The Brooklyn Rail

MAY 2023

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MAY 2023 Issue

Jan-Ole Schiemann: New Paintings

Installation view: <em>Jan-Ole Schiemann: New Paintings</em>, Kasmin Gallery, New York, 2023. Courtesy Kasmin Gallery.
Installation view: Jan-Ole Schiemann: New Paintings, Kasmin Gallery, New York, 2023. Courtesy Kasmin Gallery.

On View
Kasmin Gallery
April 27–June 3, 2023
New York

In New Paintings at Kasmin Gallery, Jan-Ole Schiemann utilizes a segmented compositional structure to annotate different modes of mark marking. The artist makes extensive use of pastiche within the gaps of the picture plane, in a process that disconnects signs from the literalness of representation. Each canvas relies on a Cartesian x-y axis, often employing a striping motif that invites parallels with artists as various as Matisse and Robert Motherwell, while also contextualizing each painting as a series of positions. New Paintings marks a departure from Schiemann’s past interest in Day-Glo synthetic color and connects his practice more directly with the Neo-Expressionist palette of the eighties, while suggesting that the painted canvas is a marker for the wall mural and graffiti of decades past.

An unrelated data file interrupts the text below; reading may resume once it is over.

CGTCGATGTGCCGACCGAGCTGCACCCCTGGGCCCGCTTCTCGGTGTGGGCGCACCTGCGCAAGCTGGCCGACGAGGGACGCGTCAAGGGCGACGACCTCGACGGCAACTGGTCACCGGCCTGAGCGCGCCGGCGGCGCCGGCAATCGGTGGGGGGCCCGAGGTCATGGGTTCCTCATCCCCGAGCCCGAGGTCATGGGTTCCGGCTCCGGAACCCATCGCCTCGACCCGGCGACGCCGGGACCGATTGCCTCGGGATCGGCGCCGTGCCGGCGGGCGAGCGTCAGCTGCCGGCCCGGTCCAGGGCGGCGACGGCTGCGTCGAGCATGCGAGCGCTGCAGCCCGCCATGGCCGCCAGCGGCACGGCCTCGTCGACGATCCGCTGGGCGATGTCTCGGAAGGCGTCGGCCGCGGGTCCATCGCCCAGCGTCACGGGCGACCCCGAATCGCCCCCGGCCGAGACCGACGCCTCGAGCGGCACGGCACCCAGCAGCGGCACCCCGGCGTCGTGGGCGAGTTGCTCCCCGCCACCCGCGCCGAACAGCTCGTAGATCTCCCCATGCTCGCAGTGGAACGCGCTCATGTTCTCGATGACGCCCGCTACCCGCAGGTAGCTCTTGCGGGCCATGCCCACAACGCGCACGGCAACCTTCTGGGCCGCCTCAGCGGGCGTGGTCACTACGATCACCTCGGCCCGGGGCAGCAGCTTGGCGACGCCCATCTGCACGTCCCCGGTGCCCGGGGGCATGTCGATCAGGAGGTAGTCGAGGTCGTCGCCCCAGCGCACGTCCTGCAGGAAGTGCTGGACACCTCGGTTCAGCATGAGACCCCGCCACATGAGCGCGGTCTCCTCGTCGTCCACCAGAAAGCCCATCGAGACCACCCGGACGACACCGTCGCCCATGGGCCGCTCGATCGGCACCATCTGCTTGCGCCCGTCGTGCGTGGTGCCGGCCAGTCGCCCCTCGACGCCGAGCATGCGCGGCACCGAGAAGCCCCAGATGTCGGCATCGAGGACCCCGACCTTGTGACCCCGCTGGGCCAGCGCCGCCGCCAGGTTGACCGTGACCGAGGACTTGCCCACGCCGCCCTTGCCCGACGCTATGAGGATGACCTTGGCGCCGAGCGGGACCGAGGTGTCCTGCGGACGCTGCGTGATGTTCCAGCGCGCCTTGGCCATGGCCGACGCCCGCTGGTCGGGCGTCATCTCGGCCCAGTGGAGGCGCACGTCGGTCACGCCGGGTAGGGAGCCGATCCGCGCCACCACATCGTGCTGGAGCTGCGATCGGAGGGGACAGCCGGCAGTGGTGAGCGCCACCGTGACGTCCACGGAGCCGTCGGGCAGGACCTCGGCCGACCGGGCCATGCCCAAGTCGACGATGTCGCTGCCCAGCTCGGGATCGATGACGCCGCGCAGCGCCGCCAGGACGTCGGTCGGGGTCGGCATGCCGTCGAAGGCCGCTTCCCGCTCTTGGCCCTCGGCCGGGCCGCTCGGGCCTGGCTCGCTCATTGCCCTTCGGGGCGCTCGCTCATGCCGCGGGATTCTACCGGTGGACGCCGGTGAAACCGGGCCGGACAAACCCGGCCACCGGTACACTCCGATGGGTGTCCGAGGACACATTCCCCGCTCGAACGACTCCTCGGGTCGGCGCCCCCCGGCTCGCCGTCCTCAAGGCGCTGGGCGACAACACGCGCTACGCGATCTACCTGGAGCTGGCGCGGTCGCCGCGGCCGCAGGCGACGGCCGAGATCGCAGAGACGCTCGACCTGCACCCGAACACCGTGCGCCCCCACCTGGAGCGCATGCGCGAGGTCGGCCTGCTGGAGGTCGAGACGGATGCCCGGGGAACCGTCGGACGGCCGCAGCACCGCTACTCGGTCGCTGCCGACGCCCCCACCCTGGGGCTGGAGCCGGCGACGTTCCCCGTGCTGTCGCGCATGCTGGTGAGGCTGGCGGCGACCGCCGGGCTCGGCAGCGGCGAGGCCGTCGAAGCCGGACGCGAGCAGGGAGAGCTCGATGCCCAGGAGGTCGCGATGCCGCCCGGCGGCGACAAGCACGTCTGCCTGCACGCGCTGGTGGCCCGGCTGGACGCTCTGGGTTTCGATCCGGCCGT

Schiemann’s paintings have previously engaged in a kind of Neo-Cubist abstraction of representation, one passed through a playful and non-hierarchical conflation of popular culture, street art, and modernism. This has been a practice of automatic painting that adopted the visual stances of Max Fleischer as much as those of the gestural abstract painters of the canon. Schiemann’s past interest in the vaudeville motif of tumbling has turned into a kind of visual frieze. There is certainly more restraint—the gloved hand of a Disney character has been reduced to marks that imply vibration or movement. Here Schiemann is working with a shallow picture plane that runs lateral and reads from left to right, where the emergence and recession of painterly events are bracketed and limited within each earthy stripe. While his previous works felt like a more direct investigation of Cubism’s cut-up affect, his new works feel like a scanner bed of suggestions and proposals for ways of experimenting through gestural expressionism—a kind of compressed haunting of impingements that the eye strafes across.

Jan-Ole Schiemann, <em>o.T.</em>, 2022. Ink on paper, 24 x 18 inches. Courtesy the artist and Kasmin, New York.
Jan-Ole Schiemann, o.T., 2022. Ink on paper, 24 x 18 inches. Courtesy the artist and Kasmin, New York.